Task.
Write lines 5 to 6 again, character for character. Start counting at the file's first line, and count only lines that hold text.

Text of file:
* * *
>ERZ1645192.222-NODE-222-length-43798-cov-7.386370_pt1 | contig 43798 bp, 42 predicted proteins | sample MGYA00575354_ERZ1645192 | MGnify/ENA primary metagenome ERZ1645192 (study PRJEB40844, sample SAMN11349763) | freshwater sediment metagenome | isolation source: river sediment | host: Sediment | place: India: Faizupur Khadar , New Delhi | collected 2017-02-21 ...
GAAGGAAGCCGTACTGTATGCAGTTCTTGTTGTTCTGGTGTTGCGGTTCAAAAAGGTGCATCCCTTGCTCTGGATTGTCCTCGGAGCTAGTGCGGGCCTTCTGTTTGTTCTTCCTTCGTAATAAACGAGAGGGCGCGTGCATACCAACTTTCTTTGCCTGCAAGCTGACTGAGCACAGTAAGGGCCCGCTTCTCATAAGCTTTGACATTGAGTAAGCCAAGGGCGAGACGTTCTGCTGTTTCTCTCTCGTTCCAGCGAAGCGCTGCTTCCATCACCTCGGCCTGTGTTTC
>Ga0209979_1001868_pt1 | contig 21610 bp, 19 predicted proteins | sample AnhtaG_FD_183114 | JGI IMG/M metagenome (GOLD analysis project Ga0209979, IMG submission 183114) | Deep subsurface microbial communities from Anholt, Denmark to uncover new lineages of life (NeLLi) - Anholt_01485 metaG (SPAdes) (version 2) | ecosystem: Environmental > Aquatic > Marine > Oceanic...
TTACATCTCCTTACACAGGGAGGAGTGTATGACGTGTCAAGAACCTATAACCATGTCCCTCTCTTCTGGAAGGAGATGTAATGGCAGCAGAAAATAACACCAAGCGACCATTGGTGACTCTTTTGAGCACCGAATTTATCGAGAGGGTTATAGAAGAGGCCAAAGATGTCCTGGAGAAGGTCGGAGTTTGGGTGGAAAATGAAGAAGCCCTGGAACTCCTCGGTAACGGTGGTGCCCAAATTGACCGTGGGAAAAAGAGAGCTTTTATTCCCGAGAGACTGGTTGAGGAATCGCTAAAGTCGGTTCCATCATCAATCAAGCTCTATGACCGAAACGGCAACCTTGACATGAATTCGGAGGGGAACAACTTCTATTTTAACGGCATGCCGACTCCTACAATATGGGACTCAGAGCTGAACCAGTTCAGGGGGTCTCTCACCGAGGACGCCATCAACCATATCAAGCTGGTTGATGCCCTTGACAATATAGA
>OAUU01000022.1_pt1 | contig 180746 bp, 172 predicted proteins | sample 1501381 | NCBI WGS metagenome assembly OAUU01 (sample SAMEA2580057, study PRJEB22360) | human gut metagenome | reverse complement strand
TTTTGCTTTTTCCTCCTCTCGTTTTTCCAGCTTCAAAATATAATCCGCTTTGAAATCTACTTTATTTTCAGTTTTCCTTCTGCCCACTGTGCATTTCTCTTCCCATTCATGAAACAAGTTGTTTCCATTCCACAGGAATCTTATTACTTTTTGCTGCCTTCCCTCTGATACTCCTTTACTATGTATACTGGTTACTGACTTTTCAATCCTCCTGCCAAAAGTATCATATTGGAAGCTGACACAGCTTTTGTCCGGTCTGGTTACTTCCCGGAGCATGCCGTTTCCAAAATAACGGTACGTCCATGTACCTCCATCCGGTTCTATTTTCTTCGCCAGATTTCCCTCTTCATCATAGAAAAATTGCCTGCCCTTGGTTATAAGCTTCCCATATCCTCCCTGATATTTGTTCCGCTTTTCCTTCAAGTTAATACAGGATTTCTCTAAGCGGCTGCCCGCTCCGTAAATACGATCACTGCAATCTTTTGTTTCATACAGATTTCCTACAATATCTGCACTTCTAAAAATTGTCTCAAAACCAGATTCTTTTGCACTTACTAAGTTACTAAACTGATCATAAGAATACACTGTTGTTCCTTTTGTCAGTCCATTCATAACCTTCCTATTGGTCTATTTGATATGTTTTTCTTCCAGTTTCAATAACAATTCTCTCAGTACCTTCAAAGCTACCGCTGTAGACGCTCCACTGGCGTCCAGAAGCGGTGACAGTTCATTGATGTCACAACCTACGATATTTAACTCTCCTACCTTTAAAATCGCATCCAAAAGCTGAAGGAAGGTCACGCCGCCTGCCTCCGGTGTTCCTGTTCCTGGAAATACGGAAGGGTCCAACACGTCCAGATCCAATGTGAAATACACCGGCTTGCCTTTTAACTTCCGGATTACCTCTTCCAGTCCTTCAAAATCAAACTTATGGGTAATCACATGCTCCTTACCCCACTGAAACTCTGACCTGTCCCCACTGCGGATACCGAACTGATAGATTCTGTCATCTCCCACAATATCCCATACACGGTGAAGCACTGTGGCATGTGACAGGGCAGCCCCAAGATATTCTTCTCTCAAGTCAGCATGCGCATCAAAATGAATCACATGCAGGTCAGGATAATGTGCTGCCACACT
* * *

>OAUU01000022.1_pt1 | contig 180746 bp, 172 predicted proteins | sample 1501381 | NCBI WGS metagenome assembly OAUU01 (sample SAMEA2580057, study PRJEB22360) | human gut metagenome | reverse complement strand
TTTTGCTTTTTCCTCCTCTCGTTTTTCCAGCTTCAAAATATAATCCGCTTTGAAATCTACTTTATTTTCAGTTTTCCTTCTGCCCACTGTGCATTTCTCTTCCCATTCATGAAACAAGTTGTTTCCATTCCACAGGAATCTTATTACTTTTTGCTGCCTTCCCTCTGATACTCCTTTACTATGTATACTGGTTACTGACTTTTCAATCCTCCTGCCAAAAGTATCATATTGGAAGCTGACACAGCTTTTGTCCGGTCTGGTTACTTCCCGGAGCATGCCGTTTCCAAAATAACGGTACGTCCATGTACCTCCATCCGGTTCTATTTTCTTCGCCAGATTTCCCTCTTCATCATAGAAAAATTGCCTGCCCTTGGTTATAAGCTTCCCATATCCTCCCTGATATTTGTTCCGCTTTTCCTTCAAGTTAATACAGGATTTCTCTAAGCGGCTGCCCGCTCCGTAAATACGATCACTGCAATCTTTTGTTTCATACAGATTTCCTACAATATCTGCACTTCTAAAAATTGTCTCAAAACCAGATTCTTTTGCACTTACTAAGTTACTAAACTGATCATAAGAATACACTGTTGTTCCTTTTGTCAGTCCATTCATAACCTTCCTATTGGTCTATTTGATATGTTTTTCTTCCAGTTTCAATAACAATTCTCTCAGTACCTTCAAAGCTACCGCTGTAGACGCTCCACTGGCGTCCAGAAGCGGTGACAGTTCATTGATGTCACAACCTACGATATTTAACTCTCCTACCTTTAAAATCGCATCCAAAAGCTGAAGGAAGGTCACGCCGCCTGCCTCCGGTGTTCCTGTTCCTGGAAATACGGAAGGGTCCAACACGTCCAGATCCAATGTGAAATACACCGGCTTGCCTTTTAACTTCCGGATTACCTCTTCCAGTCCTTCAAAATCAAACTTATGGGTAATCACATGCTCCTTACCCCACTGAAACTCTGACCTGTCCCCACTGCGGATACCGAACTGATAGATTCTGTCATCTCCCACAATATCCCATACACGGTGAAGCACTGTGGCATGTGACAGGGCAGCCCCAAGATATTCTTCTCTCAAGTCAGCATGCGCATCAAAATGAATCACATGCAGGTCAGGATAATGTGCTGCCACACT